How to talk like a viable candidate

Brief by Martha Quillen

Political Humor – November 1996 – Colorado Central Magazine

You can be a viable candidate

With these fail-proof suggestions about what to say

(After all, with so many candidates saying this stuff, some of them are bound to win.)

Remember, it doesn’t matter what accusations you make — it is your anger and righteousness that resonate. You can say that you opponent has cut important environmental funds, or that he’s tossed money at the environment. You can even say he spends too much time with his mother. The issue is moot, but your indignant tone must be convincing.

Your opponent has just said he wouldn’t consider the death penalty for possessing Tylenol on school grounds.

You say, “Well, just look at his record; he’s always been soft on crime.

When asked about your opponent’s character —

You say, “Well, I really don’t like to comment on that, but as for myself, I’ve always been known for my honesty and integrity. My record speaks for itself.”

Your opponent criticizes your economic policies.

Accuse him of being a tax and spend liberal, or a Newt Gingrich clone — whichever is appropriate.

Other Handy Lines:

Unlike myself, my opponent (or his children) went to private schools. (Remember Catholic schools, Baptist schools, and some small colleges are private. Furthermore, he or she may have attended a cheerleading clinic or academic seminar at a private school.)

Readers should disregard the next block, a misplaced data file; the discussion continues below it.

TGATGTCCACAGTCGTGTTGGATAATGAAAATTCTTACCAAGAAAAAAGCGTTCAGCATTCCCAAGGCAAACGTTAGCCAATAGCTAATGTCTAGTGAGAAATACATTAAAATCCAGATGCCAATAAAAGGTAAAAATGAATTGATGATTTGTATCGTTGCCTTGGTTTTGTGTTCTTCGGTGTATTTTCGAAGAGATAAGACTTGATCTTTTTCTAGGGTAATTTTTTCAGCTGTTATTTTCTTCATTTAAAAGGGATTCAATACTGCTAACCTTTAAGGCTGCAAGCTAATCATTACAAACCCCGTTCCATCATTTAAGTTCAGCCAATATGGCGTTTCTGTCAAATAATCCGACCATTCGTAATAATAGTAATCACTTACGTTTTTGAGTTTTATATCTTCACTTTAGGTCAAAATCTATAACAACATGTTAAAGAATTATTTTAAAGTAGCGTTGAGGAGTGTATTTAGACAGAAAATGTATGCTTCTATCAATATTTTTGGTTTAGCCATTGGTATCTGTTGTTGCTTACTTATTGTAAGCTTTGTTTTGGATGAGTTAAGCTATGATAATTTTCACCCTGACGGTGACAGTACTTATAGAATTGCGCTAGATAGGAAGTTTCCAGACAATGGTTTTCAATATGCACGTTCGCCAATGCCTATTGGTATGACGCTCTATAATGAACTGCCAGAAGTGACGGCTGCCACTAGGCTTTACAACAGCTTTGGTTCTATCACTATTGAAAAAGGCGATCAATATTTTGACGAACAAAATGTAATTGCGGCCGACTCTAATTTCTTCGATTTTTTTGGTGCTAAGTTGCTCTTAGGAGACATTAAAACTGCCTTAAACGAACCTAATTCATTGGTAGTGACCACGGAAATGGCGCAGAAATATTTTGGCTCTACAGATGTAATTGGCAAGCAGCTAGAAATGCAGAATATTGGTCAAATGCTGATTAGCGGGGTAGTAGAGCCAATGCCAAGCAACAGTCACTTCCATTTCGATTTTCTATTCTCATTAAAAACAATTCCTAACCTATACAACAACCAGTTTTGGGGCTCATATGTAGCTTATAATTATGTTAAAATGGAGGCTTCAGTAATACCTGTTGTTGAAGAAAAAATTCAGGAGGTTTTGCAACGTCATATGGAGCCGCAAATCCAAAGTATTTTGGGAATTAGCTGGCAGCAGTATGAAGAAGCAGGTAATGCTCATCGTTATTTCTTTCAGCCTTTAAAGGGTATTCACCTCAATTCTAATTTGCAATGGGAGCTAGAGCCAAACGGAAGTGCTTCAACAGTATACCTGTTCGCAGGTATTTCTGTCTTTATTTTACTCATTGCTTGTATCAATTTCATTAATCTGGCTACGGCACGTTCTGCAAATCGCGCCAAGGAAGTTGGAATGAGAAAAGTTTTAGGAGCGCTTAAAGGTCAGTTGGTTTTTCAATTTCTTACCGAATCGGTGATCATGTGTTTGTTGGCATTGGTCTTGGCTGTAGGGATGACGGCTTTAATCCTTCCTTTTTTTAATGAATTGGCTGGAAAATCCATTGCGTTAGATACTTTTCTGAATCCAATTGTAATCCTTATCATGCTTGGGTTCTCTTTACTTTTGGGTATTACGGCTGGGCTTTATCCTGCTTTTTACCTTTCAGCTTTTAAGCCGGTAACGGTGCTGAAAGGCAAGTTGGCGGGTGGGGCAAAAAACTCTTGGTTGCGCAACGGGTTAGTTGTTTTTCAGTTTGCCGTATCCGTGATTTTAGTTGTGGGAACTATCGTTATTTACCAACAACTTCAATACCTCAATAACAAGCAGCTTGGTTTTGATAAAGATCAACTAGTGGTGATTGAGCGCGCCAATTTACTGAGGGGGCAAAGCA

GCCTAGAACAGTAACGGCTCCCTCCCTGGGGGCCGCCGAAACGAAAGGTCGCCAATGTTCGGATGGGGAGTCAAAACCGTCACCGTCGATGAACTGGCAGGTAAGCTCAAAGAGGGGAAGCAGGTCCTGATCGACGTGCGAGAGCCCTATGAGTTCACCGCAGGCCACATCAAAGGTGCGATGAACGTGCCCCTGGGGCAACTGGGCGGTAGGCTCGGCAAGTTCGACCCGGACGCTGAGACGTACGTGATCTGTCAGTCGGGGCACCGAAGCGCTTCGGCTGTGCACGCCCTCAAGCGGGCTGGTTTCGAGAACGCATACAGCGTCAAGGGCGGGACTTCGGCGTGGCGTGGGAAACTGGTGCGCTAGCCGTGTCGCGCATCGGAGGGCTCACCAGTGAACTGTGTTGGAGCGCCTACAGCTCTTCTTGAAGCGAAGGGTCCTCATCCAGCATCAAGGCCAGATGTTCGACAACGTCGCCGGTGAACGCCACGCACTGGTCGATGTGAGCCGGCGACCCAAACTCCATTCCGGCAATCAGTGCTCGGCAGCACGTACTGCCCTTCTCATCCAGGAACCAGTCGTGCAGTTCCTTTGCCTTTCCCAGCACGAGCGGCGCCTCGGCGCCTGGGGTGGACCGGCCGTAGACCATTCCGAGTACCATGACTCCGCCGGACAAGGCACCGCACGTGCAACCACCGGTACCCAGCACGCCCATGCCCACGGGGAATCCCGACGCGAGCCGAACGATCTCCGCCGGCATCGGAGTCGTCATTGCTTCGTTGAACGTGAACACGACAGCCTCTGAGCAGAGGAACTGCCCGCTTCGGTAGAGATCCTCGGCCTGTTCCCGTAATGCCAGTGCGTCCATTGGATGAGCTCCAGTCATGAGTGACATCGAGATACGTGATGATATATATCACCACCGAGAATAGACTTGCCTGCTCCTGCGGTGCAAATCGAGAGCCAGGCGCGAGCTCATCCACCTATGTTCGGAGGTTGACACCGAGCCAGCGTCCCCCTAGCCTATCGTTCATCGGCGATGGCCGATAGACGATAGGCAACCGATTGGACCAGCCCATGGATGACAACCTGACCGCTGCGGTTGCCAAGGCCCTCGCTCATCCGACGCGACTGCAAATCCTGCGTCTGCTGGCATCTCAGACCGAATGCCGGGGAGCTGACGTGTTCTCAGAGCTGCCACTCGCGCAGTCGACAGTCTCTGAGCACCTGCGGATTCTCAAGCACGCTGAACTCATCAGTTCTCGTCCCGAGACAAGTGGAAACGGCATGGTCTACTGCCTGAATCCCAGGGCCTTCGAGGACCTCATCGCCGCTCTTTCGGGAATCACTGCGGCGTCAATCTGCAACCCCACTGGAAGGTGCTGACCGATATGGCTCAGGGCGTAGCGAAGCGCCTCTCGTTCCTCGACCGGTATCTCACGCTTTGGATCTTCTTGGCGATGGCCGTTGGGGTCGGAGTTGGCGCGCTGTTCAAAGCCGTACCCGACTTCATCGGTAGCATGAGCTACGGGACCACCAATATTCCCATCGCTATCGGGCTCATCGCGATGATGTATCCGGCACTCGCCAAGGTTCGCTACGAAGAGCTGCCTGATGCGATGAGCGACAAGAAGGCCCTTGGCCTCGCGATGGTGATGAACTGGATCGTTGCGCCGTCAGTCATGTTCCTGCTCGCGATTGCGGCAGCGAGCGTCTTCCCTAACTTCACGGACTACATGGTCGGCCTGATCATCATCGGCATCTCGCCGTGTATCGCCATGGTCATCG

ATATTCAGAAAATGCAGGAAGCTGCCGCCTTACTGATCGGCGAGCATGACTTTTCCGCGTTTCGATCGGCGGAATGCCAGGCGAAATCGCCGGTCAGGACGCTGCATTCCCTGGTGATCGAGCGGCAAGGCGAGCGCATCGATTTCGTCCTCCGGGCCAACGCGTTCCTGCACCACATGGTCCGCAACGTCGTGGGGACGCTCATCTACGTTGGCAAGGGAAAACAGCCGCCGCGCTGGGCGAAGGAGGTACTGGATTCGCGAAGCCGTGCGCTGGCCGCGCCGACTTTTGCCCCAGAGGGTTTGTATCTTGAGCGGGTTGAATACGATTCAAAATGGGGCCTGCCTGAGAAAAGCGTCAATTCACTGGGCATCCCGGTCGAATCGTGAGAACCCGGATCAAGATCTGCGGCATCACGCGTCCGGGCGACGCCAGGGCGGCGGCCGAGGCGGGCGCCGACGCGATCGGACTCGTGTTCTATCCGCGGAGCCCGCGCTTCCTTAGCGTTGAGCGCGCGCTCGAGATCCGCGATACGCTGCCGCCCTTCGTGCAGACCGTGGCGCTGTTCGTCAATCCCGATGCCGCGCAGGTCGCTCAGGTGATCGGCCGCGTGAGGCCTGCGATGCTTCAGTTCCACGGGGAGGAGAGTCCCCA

While my opponent was abusing controlled substances, I was on the beaches of Normandy. (This is a little tricky, but perfectly true — if you take a quick jaunt to the French Coast, while your opponent drinks alcohol.)

No one is more important to this country than the American working people. Hard work and the extraordinary work ethic of our citizens are what made this country great. This has universal appeal because even millionaires who haven’t made a sandwich in a decade think they work.

My tax cut is bigger than your tax cut; my tax cut is bigger than yours. (This is safe even if you win — since congress is unlikely to approve such a cut.)

If you really want to know where my opponent stands just look at the facts. More than three-quarters of his campaign money comes from special interest groups. (Ah, this is good — because just what is a special interest group? Who doesn’t have a special interest? Teachers, doctors, lawyers, the Episcopal Church, the Boy Scouts? )

Our advice: Be confident, be positive. After all, you can’t say anything more foolish than what others have already said.